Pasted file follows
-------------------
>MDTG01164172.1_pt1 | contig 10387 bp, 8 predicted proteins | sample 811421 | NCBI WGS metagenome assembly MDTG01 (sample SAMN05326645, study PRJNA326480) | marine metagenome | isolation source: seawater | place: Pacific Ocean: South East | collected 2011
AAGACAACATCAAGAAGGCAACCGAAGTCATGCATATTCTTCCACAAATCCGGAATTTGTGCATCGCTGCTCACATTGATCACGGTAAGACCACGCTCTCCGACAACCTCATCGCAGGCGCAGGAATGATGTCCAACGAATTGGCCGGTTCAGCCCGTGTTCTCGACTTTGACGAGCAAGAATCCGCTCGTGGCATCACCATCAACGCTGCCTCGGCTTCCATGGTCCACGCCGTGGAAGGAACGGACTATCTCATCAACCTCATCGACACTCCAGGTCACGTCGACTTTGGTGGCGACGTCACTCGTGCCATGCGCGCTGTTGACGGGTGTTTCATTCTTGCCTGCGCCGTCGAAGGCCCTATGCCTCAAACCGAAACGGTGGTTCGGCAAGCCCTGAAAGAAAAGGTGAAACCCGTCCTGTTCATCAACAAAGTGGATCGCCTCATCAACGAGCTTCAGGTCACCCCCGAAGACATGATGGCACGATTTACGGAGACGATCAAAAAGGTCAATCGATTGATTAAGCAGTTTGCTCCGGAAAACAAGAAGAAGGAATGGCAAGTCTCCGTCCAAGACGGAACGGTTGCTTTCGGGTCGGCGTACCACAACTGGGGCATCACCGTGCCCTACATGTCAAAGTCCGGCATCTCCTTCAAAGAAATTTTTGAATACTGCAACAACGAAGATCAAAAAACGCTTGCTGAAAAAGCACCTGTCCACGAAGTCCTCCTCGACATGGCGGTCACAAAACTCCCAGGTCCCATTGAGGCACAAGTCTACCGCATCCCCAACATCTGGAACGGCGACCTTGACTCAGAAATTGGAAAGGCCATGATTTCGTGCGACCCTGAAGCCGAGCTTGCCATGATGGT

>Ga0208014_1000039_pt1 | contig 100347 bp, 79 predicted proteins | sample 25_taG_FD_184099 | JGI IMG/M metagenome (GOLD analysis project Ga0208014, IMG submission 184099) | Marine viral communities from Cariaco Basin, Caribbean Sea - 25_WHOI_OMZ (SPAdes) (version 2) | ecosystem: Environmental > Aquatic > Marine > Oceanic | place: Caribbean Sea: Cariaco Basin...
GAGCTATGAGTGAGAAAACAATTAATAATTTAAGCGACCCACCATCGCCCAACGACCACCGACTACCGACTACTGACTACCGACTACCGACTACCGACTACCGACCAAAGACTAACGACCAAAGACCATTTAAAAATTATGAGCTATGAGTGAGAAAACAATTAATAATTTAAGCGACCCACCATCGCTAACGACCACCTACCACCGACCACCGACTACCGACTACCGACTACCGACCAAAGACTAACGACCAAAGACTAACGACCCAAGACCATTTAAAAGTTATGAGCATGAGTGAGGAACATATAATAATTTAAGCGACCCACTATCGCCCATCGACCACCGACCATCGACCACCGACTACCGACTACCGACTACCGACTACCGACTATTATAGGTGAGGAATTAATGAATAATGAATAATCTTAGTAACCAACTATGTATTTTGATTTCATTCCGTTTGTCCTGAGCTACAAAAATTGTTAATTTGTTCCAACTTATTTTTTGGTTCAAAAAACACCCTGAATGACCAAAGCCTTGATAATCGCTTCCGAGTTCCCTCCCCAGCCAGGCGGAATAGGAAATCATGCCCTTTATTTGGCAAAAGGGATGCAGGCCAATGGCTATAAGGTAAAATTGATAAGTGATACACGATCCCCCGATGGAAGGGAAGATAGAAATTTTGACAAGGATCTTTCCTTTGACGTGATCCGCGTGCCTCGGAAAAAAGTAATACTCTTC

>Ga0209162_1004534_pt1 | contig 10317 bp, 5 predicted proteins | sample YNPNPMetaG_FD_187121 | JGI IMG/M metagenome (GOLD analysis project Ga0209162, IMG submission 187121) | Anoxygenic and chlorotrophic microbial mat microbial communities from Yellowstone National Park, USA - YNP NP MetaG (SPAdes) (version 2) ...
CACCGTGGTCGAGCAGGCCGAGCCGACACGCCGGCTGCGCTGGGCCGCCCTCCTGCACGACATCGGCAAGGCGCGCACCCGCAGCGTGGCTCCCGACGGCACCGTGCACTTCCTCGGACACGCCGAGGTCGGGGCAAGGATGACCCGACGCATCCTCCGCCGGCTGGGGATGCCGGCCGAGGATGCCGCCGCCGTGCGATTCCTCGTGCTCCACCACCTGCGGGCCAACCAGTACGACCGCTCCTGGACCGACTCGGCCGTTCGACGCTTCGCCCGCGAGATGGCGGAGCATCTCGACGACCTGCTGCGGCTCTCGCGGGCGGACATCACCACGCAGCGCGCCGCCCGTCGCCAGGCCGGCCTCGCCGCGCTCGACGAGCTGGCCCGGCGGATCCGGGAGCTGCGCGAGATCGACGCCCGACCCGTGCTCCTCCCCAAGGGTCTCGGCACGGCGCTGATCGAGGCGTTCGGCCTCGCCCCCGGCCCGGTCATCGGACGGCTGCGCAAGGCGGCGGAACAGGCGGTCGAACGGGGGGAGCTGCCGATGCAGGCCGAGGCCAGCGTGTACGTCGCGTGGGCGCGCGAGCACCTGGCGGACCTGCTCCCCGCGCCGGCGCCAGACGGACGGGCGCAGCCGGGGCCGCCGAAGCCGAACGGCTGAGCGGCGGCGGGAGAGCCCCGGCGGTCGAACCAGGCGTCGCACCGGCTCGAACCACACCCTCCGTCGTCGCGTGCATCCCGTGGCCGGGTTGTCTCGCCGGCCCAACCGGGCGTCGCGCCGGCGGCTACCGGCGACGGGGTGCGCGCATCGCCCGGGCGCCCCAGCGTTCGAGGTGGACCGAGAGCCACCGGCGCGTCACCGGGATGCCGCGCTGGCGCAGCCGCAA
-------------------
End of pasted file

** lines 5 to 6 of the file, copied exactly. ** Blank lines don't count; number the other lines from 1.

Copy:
>Ga0209162_1004534_pt1 | contig 10317 bp, 5 predicted proteins | sample YNPNPMetaG_FD_187121 | JGI IMG/M metagenome (GOLD analysis project Ga0209162, IMG submission 187121) | Anoxygenic and chlorotrophic microbial mat microbial communities from Yellowstone National Park, USA - YNP NP MetaG (SPAdes) (version 2) ...
CACCGTGGTCGAGCAGGCCGAGCCGACACGCCGGCTGCGCTGGGCCGCCCTCCTGCACGACATCGGCAAGGCGCGCACCCGCAGCGTGGCTCCCGACGGCACCGTGCACTTCCTCGGACACGCCGAGGTCGGGGCAAGGATGACCCGACGCATCCTCCGCCGGCTGGGGATGCCGGCCGAGGATGCCGCCGCCGTGCGATTCCTCGTGCTCCACCACCTGCGGGCCAACCAGTACGACCGCTCCTGGACCGACTCGGCCGTTCGACGCTTCGCCCGCGAGATGGCGGAGCATCTCGACGACCTGCTGCGGCTCTCGCGGGCGGACATCACCACGCAGCGCGCCGCCCGTCGCCAGGCCGGCCTCGCCGCGCTCGACGAGCTGGCCCGGCGGATCCGGGAGCTGCGCGAGATCGACGCCCGACCCGTGCTCCTCCCCAAGGGTCTCGGCACGGCGCTGATCGAGGCGTTCGGCCTCGCCCCCGGCCCGGTCATCGGACGGCTGCGCAAGGCGGCGGAACAGGCGGTCGAACGGGGGGAGCTGCCGATGCAGGCCGAGGCCAGCGTGTACGTCGCGTGGGCGCGCGAGCACCTGGCGGACCTGCTCCCCGCGCCGGCGCCAGACGGACGGGCGCAGCCGGGGCCGCCGAAGCCGAACGGCTGAGCGGCGGCGGGAGAGCCCCGGCGGTCGAACCAGGCGTCGCACCGGCTCGAACCACACCCTCCGTCGTCGCGTGCATCCCGTGGCCGGGTTGTCTCGCCGGCCCAACCGGGCGTCGCGCCGGCGGCTACCGGCGACGGGGTGCGCGCATCGCCCGGGCGCCCCAGCGTTCGAGGTGGACCGAGAGCCACCGGCGCGTCACCGGGATGCCGCGCTGGCGCAGCCGCAA